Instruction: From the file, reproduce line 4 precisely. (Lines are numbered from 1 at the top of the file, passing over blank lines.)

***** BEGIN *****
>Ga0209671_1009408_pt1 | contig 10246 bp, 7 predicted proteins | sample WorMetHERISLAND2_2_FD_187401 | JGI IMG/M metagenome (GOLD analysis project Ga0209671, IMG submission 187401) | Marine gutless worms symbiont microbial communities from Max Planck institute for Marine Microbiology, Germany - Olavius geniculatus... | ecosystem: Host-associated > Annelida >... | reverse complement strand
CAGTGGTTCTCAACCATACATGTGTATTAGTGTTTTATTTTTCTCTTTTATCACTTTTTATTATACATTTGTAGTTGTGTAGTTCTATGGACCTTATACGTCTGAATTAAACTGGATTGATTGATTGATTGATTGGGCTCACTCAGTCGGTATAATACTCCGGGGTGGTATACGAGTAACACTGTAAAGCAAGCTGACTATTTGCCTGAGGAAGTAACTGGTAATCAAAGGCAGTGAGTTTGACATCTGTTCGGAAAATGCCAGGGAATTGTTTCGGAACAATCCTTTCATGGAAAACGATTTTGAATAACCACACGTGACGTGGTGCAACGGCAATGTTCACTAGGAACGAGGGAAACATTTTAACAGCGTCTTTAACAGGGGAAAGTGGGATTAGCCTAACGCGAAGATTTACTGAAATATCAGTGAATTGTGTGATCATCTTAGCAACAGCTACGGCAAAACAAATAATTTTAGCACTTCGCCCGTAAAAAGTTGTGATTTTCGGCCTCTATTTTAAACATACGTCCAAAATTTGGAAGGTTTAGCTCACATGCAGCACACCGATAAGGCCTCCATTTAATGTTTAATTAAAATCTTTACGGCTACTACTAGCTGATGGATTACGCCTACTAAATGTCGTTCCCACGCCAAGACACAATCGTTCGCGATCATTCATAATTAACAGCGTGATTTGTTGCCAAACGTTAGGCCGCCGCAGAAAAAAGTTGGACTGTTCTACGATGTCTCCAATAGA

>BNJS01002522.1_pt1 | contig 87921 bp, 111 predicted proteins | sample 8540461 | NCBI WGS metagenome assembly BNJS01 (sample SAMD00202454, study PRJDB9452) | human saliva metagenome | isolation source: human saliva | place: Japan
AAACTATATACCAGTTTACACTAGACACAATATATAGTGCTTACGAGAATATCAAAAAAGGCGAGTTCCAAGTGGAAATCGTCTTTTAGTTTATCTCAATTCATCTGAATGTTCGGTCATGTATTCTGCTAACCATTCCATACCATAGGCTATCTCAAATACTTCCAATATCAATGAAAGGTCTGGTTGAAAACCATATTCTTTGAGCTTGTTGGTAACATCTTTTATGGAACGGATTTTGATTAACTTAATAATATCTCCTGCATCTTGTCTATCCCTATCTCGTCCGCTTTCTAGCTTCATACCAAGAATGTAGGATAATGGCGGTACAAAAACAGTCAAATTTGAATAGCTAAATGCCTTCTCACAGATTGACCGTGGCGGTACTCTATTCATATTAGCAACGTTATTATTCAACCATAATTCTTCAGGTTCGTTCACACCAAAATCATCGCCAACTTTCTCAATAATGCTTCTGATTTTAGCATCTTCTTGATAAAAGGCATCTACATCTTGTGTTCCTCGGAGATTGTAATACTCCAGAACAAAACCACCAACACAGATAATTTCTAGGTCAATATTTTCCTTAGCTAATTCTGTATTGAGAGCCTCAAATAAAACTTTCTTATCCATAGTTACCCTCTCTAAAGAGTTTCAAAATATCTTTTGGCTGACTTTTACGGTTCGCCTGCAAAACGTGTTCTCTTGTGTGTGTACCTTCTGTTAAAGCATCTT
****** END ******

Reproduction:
AAACTATATACCAGTTTACACTAGACACAATATATAGTGCTTACGAGAATATCAAAAAAGGCGAGTTCCAAGTGGAAATCGTCTTTTAGTTTATCTCAATTCATCTGAATGTTCGGTCATGTATTCTGCTAACCATTCCATACCATAGGCTATCTCAAATACTTCCAATATCAATGAAAGGTCTGGTTGAAAACCATATTCTTTGAGCTTGTTGGTAACATCTTTTATGGAACGGATTTTGATTAACTTAATAATATCTCCTGCATCTTGTCTATCCCTATCTCGTCCGCTTTCTAGCTTCATACCAAGAATGTAGGATAATGGCGGTACAAAAACAGTCAAATTTGAATAGCTAAATGCCTTCTCACAGATTGACCGTGGCGGTACTCTATTCATATTAGCAACGTTATTATTCAACCATAATTCTTCAGGTTCGTTCACACCAAAATCATCGCCAACTTTCTCAATAATGCTTCTGATTTTAGCATCTTCTTGATAAAAGGCATCTACATCTTGTGTTCCTCGGAGATTGTAATACTCCAGAACAAAACCACCAACACAGATAATTTCTAGGTCAATATTTTCCTTAGCTAATTCTGTATTGAGAGCCTCAAATAAAACTTTCTTATCCATAGTTACCCTCTCTAAAGAGTTTCAAAATATCTTTTGGCTGACTTTTACGGTTCGCCTGCAAAACGTGTTCTCTTGTGTGTGTACCTTCTGTTAAAGCATCTT